Here’s an excerpt from the blog where he is talking to a Forest Defender he calls Tortuguita, a person he later admitted he spent more time with than most other sources because they were just such a delightful and interesting person. 

“Within the movement, there’s this constant struggle to avoid concentration of power, to disseminate decision-making,” a forest defender who goes by Tortuguita told me. “It’s harder to do anything because people are accustomed to following orders and having strict hierarchies. It gets tricky when you need to do something quickly, but everything kind of works out”… The decision to organize the movement this way is strategic. If nobody’s in charge, nobody can negotiate away demands. In fact, nobody can negotiate at all. “There’s no way to co-opt it,” said Tortuguita. It’s unreasonable by design… “It’s incredibly important to continue having popular support,” said Tortuguita, who uses they/them pronouns. “Cop City is incredibly unpopular already. We’re very popular. We’re cool.” They laughed as they said that last bit, but, without a doubt, the movement has succeeded in painting the forest defenders as a scrappy, idealistic David battling a heartless, moneyed Goliath. “We get a lot of support from people who live here, and that’s important because we win through nonviolence. We’re not going to beat them at violence. But we can beat them in public opinion, in the courts even.”

Fast forward to January 2023 and the Atlanta Police Department (APD) (and its companions in crime, the Georgia Bureau of Investigation (GBI), the DeKalb County Sheriff Department, and the Georgia State Patrol) started playing real hardball. They started forcibly evicting Forest Defenders, and charging them with felony offenses, mostly “domestic terrorism.” And then, on January 18, someone died. Tortuguita. The police claimed that they shot at them, but the total opacity of news coming from police sources makes this seem unlikely.  

Peisner went back to the forest a few days later and wrote “Little Turtle’s War,” catching up on the escalation in late December and into 2023, and focusing on Tortuguita’s murder. He had pages of quotes from Tortuguita that had not made it into his first article. One of them has become the iconic tribute to Little Turtle, who has been revealed as Manuel Esteban Paez Terán.

“The abolitionist mission isn’t done until every prison is empty,” Teran told me. “When there are no more cops, when the land has been given back, that’s when it’s over.” I must’ve shaken my head a little at the grandiosity of this statement because Teran immediately broke into a sheepish smile. “I don’t expect to live to see that day, necessarily. I mean, hope so. But I smoke.”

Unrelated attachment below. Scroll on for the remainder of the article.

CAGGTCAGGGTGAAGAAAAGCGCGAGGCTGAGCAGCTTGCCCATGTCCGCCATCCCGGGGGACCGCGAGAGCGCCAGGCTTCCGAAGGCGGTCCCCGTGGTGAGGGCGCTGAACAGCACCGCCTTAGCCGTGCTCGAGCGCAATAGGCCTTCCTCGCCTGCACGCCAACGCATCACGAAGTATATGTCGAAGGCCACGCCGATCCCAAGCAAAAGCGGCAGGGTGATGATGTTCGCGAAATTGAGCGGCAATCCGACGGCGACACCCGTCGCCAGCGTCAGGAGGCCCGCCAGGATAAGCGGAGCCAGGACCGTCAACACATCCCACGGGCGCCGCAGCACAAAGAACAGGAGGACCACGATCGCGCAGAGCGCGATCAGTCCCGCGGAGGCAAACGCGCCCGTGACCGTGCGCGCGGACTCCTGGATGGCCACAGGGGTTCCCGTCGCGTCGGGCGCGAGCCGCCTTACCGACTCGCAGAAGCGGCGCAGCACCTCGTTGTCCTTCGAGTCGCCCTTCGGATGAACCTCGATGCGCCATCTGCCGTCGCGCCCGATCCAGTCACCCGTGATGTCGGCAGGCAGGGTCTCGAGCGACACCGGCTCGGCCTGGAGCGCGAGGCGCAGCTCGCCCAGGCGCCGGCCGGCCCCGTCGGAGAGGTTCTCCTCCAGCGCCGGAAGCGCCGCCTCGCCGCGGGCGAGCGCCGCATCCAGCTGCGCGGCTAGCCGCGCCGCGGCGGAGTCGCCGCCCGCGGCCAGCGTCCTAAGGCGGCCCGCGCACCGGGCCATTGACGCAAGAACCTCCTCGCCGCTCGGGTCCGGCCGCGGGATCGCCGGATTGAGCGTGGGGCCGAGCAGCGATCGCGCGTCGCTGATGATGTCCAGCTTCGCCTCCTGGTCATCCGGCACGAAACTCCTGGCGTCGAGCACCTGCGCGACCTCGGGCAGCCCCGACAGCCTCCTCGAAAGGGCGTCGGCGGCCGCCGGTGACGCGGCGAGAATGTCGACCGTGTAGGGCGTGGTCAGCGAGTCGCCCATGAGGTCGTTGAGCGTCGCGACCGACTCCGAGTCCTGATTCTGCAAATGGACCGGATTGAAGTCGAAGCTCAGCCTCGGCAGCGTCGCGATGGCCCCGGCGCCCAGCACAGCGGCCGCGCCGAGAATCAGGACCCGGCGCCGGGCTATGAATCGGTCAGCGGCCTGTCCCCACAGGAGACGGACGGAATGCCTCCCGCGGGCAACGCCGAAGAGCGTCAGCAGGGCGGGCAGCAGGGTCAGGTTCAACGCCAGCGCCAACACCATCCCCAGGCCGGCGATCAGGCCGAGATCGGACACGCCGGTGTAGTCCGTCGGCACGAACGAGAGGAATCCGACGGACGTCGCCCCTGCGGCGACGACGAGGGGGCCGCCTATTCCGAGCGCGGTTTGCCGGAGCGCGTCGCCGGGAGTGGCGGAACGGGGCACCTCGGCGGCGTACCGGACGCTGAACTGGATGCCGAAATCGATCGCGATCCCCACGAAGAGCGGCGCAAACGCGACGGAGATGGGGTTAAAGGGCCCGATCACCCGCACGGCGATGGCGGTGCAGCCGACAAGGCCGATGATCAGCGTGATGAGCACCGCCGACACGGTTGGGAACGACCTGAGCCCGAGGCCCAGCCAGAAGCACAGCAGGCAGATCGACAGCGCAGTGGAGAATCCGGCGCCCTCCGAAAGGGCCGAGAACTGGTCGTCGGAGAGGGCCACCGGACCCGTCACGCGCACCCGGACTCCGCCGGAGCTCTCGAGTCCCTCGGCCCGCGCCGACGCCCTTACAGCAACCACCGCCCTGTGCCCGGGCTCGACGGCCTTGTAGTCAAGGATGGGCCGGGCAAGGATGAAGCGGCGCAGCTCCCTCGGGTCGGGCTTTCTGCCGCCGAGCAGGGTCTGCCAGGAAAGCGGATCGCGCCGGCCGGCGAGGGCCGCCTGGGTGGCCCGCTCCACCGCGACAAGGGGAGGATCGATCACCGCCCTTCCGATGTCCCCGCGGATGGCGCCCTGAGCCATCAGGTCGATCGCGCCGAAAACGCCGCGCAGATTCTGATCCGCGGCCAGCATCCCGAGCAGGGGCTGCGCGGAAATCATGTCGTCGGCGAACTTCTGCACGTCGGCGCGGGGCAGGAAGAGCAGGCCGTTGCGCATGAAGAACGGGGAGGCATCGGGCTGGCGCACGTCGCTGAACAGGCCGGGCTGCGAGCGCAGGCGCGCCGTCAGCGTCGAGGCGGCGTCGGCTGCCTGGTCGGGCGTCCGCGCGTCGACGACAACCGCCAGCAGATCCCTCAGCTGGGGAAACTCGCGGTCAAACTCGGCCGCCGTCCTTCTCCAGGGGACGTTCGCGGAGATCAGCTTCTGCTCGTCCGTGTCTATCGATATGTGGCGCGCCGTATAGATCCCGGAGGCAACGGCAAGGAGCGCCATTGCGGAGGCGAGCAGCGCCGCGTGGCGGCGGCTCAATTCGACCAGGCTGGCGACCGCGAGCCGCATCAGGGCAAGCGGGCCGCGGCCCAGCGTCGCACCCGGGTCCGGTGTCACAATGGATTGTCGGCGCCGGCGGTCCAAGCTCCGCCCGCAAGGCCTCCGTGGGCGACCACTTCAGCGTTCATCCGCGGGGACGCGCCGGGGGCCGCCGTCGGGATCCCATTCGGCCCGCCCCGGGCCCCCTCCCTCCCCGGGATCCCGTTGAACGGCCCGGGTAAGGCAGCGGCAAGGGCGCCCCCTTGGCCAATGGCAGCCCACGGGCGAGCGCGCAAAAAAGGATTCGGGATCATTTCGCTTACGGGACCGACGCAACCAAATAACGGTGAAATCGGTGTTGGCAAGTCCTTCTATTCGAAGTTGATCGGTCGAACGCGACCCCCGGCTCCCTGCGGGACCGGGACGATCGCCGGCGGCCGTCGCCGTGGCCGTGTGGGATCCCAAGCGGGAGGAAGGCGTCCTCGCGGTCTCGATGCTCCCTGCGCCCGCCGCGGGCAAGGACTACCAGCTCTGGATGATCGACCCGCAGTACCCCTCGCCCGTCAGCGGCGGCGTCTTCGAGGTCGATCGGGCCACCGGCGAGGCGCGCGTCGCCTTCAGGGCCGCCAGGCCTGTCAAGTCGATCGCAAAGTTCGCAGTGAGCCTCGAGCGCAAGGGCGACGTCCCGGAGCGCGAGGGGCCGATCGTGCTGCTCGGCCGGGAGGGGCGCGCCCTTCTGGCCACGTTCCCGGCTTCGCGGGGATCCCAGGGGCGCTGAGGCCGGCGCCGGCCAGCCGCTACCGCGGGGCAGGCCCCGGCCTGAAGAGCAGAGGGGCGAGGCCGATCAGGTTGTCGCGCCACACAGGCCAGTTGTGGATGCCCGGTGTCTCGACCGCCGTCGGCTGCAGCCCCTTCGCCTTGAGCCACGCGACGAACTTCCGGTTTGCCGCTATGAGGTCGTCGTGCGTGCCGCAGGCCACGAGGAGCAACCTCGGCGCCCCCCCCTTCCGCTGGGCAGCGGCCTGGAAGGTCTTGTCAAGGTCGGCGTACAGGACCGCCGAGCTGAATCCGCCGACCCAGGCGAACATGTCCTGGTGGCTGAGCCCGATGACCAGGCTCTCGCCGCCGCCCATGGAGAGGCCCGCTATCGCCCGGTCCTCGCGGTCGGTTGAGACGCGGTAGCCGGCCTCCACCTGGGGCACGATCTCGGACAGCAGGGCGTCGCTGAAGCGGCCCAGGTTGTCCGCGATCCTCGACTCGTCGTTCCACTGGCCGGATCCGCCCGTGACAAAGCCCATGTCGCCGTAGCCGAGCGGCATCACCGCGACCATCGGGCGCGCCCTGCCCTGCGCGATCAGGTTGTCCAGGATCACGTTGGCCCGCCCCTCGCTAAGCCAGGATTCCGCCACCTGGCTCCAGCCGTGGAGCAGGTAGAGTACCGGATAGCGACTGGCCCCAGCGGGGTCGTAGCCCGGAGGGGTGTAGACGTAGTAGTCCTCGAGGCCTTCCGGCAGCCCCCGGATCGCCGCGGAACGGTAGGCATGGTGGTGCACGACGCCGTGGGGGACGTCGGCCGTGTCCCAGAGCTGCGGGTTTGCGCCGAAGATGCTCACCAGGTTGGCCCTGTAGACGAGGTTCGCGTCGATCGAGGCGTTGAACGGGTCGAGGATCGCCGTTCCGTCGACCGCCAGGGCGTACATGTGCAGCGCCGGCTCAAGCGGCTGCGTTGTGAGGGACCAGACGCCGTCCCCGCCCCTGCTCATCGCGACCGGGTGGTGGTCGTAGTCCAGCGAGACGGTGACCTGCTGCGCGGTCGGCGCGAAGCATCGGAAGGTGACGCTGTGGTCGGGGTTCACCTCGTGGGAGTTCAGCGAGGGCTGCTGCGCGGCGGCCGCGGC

It is very apparent that the police are lying. Of course, they do that a lot, but are usually not so barefaced and unconvincing. Coverage in the “mainstream media” is sparse and noncommittal, simply repeating police statements and not even mentioning that these accounts conflict with both reality and each other. (One notable exception is the US edition of The Guardian, which published “Assassinated in cold blood: activist killed protesting Georgia’s ‘Cop City.’”)  Considering that the defense of the forest attracted activists from across the US and even worldwide, and that a majority of Atlanta citizens were opposed to Cop City, coverage before January 18, 2023 portraying it as a niche issue was odd, often dismissing the opposition as “controversy.” But on that day, some unnamed cop committed a murder that ought to be as awakening and transformative as that of George Floyd. Still the best inkling of what’s going on comes from blogs, indy media, or reading between the lines of CNN’s curiously flat reporting from its supposed beloved hometown. 

Another quotable outtake from Peisner’s December blog post kind of sums up why this is happening here in Atlanta. Also it’s the best explanation of the unique thing (not in a nice way) that Atlanta just is, a factor that drove me away from my former hometown 39 years ago:

Atlanta’s favorite story about itself is that it’s “the city too busy to hate.” The phrase, which emerged in the late 1950s and early 1960s, is often invoked to explain how the city became a cradle of the Civil Rights Movement, but it’s code for a darker truth: Money trumps everything here. Sure, that’s true everywhere, I suppose, but few places stamp it on their tourist brochure like a badge of honor. Nothing stands in the way of economic progress here. Property developers run this city.

By Deb K R